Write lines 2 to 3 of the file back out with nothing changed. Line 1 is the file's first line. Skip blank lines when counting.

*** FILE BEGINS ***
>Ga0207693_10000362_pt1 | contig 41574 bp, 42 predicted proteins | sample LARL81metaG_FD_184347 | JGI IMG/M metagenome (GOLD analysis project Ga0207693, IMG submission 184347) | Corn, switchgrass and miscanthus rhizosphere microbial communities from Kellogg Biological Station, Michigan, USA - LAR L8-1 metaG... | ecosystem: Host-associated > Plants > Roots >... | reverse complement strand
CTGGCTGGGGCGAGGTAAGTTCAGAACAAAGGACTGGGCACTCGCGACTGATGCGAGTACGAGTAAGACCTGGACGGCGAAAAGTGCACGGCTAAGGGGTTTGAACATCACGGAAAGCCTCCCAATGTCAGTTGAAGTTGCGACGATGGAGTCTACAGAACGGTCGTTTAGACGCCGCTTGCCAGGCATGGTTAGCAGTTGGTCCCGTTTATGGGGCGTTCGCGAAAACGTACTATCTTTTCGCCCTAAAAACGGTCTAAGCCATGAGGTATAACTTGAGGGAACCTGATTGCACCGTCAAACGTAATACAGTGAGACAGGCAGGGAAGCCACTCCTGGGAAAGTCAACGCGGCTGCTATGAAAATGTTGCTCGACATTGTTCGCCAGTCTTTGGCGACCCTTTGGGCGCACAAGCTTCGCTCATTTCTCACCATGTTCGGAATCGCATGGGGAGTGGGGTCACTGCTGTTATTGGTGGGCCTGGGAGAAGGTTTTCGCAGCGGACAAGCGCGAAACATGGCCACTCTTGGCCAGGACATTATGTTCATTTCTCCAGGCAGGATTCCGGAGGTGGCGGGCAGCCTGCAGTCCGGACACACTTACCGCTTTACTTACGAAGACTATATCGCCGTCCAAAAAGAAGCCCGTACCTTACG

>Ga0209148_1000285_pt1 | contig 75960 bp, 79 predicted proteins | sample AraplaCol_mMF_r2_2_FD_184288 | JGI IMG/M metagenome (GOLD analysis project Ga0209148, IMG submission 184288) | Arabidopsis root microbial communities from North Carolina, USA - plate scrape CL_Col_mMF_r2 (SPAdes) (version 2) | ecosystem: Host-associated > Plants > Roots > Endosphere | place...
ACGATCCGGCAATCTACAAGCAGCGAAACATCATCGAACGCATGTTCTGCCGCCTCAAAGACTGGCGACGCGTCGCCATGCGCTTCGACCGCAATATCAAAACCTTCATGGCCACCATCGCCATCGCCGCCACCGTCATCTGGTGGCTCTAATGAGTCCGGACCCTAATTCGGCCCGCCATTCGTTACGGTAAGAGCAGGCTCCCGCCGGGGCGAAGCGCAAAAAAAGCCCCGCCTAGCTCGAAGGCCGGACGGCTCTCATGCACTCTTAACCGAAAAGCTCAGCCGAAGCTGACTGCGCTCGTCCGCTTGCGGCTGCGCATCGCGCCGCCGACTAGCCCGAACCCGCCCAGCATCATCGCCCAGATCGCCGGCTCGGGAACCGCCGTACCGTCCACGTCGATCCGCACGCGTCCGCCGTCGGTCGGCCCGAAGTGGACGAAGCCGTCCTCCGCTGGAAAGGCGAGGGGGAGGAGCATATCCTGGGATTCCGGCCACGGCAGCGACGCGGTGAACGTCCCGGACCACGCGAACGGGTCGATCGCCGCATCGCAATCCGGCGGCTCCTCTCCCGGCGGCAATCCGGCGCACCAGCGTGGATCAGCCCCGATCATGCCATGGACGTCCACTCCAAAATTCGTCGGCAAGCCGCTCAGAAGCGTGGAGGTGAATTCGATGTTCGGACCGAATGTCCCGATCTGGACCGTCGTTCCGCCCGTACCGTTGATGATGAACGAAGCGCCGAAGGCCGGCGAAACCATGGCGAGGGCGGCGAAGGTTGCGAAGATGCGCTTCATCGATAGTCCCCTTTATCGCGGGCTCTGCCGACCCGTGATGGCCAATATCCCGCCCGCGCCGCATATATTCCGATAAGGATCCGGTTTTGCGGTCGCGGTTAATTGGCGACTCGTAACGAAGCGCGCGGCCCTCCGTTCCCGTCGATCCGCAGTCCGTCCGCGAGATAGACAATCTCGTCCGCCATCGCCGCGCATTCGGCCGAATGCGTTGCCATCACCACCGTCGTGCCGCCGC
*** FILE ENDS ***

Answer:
CTGGCTGGGGCGAGGTAAGTTCAGAACAAAGGACTGGGCACTCGCGACTGATGCGAGTACGAGTAAGACCTGGACGGCGAAAAGTGCACGGCTAAGGGGTTTGAACATCACGGAAAGCCTCCCAATGTCAGTTGAAGTTGCGACGATGGAGTCTACAGAACGGTCGTTTAGACGCCGCTTGCCAGGCATGGTTAGCAGTTGGTCCCGTTTATGGGGCGTTCGCGAAAACGTACTATCTTTTCGCCCTAAAAACGGTCTAAGCCATGAGGTATAACTTGAGGGAACCTGATTGCACCGTCAAACGTAATACAGTGAGACAGGCAGGGAAGCCACTCCTGGGAAAGTCAACGCGGCTGCTATGAAAATGTTGCTCGACATTGTTCGCCAGTCTTTGGCGACCCTTTGGGCGCACAAGCTTCGCTCATTTCTCACCATGTTCGGAATCGCATGGGGAGTGGGGTCACTGCTGTTATTGGTGGGCCTGGGAGAAGGTTTTCGCAGCGGACAAGCGCGAAACATGGCCACTCTTGGCCAGGACATTATGTTCATTTCTCCAGGCAGGATTCCGGAGGTGGCGGGCAGCCTGCAGTCCGGACACACTTACCGCTTTACTTACGAAGACTATATCGCCGTCCAAAAAGAAGCCCGTACCTTACG

>Ga0209148_1000285_pt1 | contig 75960 bp, 79 predicted proteins | sample AraplaCol_mMF_r2_2_FD_184288 | JGI IMG/M metagenome (GOLD analysis project Ga0209148, IMG submission 184288) | Arabidopsis root microbial communities from North Carolina, USA - plate scrape CL_Col_mMF_r2 (SPAdes) (version 2) | ecosystem: Host-associated > Plants > Roots > Endosphere | place...